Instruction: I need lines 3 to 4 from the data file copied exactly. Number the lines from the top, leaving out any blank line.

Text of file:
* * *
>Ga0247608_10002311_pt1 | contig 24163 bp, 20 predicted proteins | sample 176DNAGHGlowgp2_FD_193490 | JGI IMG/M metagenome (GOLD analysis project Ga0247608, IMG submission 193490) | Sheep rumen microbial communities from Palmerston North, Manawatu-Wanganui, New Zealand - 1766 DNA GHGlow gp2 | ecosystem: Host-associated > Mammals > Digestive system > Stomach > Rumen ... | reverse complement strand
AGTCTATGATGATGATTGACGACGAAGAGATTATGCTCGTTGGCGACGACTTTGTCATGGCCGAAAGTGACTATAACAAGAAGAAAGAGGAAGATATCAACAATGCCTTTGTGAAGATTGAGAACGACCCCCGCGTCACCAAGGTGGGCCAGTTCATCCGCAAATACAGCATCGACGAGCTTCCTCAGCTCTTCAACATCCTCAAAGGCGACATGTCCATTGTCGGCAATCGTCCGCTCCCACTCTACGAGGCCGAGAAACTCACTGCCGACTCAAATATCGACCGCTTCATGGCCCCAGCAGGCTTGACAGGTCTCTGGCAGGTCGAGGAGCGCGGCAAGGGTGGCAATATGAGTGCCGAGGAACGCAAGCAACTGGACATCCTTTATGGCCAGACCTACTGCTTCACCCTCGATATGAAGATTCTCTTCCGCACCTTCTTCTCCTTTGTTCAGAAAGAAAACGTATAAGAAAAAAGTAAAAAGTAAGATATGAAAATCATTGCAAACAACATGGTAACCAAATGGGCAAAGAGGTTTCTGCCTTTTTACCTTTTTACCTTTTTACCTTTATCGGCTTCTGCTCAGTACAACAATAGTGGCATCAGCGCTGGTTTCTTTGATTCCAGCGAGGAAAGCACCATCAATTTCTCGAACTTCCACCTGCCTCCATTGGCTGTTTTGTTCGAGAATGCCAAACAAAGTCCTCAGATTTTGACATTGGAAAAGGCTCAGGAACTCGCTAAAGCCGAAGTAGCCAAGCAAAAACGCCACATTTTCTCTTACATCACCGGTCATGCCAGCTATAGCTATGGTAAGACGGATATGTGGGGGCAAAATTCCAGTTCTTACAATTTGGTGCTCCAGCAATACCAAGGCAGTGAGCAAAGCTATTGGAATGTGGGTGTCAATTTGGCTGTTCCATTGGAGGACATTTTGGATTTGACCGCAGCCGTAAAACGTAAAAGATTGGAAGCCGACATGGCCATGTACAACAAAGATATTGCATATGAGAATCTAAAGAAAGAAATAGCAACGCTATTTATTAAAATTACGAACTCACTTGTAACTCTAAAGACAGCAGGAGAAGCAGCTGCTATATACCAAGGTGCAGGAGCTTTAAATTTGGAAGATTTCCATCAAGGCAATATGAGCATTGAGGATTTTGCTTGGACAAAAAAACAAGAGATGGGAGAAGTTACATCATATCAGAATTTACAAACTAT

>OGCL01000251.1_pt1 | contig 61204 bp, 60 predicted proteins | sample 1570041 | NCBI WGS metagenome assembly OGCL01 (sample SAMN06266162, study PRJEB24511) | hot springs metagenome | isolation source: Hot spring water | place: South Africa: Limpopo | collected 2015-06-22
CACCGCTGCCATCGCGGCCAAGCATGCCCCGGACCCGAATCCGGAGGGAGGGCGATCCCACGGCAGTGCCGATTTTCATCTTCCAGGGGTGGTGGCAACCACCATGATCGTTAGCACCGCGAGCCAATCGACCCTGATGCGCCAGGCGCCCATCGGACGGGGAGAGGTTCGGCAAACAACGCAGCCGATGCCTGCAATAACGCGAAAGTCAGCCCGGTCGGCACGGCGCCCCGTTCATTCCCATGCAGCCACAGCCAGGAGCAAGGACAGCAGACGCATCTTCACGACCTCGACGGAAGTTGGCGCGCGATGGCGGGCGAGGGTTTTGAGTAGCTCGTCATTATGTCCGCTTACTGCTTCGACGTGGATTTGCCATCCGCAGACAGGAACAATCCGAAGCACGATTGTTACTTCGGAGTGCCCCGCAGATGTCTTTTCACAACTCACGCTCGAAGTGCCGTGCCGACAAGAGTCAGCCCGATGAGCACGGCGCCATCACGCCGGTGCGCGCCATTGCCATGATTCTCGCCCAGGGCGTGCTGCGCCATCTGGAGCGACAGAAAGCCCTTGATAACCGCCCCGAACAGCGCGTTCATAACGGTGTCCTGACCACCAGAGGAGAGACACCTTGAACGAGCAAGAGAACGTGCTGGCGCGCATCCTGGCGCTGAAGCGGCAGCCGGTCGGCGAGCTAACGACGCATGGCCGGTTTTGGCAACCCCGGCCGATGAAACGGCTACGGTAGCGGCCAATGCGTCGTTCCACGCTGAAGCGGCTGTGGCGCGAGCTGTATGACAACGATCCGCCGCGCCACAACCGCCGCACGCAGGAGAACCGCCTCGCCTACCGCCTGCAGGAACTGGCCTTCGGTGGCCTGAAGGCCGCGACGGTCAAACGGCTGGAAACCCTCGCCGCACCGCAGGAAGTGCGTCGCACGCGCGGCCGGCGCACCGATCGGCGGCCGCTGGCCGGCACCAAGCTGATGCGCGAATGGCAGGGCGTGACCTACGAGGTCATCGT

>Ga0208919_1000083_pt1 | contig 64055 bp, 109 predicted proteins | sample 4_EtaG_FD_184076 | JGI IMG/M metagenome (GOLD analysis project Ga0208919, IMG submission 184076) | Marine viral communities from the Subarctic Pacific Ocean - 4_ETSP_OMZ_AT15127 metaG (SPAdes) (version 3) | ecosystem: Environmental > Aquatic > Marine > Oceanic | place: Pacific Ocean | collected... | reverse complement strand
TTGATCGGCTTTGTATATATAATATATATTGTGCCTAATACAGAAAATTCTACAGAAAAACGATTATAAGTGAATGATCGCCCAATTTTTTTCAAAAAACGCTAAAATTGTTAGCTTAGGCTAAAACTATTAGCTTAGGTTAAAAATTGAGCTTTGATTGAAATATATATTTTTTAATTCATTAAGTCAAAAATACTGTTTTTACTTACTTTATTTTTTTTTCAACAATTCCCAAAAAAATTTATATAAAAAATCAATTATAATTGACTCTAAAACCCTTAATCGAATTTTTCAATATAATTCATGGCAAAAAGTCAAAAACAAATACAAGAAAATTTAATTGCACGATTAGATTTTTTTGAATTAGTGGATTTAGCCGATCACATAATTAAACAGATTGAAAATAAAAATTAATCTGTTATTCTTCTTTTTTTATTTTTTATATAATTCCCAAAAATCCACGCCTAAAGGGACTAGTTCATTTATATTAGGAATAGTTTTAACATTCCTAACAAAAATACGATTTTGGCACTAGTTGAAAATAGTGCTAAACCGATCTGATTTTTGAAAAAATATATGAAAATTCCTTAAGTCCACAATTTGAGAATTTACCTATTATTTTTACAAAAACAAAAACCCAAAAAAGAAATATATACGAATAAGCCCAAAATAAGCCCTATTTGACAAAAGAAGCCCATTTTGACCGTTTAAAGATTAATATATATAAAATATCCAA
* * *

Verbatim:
>OGCL01000251.1_pt1 | contig 61204 bp, 60 predicted proteins | sample 1570041 | NCBI WGS metagenome assembly OGCL01 (sample SAMN06266162, study PRJEB24511) | hot springs metagenome | isolation source: Hot spring water | place: South Africa: Limpopo | collected 2015-06-22
CACCGCTGCCATCGCGGCCAAGCATGCCCCGGACCCGAATCCGGAGGGAGGGCGATCCCACGGCAGTGCCGATTTTCATCTTCCAGGGGTGGTGGCAACCACCATGATCGTTAGCACCGCGAGCCAATCGACCCTGATGCGCCAGGCGCCCATCGGACGGGGAGAGGTTCGGCAAACAACGCAGCCGATGCCTGCAATAACGCGAAAGTCAGCCCGGTCGGCACGGCGCCCCGTTCATTCCCATGCAGCCACAGCCAGGAGCAAGGACAGCAGACGCATCTTCACGACCTCGACGGAAGTTGGCGCGCGATGGCGGGCGAGGGTTTTGAGTAGCTCGTCATTATGTCCGCTTACTGCTTCGACGTGGATTTGCCATCCGCAGACAGGAACAATCCGAAGCACGATTGTTACTTCGGAGTGCCCCGCAGATGTCTTTTCACAACTCACGCTCGAAGTGCCGTGCCGACAAGAGTCAGCCCGATGAGCACGGCGCCATCACGCCGGTGCGCGCCATTGCCATGATTCTCGCCCAGGGCGTGCTGCGCCATCTGGAGCGACAGAAAGCCCTTGATAACCGCCCCGAACAGCGCGTTCATAACGGTGTCCTGACCACCAGAGGAGAGACACCTTGAACGAGCAAGAGAACGTGCTGGCGCGCATCCTGGCGCTGAAGCGGCAGCCGGTCGGCGAGCTAACGACGCATGGCCGGTTTTGGCAACCCCGGCCGATGAAACGGCTACGGTAGCGGCCAATGCGTCGTTCCACGCTGAAGCGGCTGTGGCGCGAGCTGTATGACAACGATCCGCCGCGCCACAACCGCCGCACGCAGGAGAACCGCCTCGCCTACCGCCTGCAGGAACTGGCCTTCGGTGGCCTGAAGGCCGCGACGGTCAAACGGCTGGAAACCCTCGCCGCACCGCAGGAAGTGCGTCGCACGCGCGGCCGGCGCACCGATCGGCGGCCGCTGGCCGGCACCAAGCTGATGCGCGAATGGCAGGGCGTGACCTACGAGGTCATCGT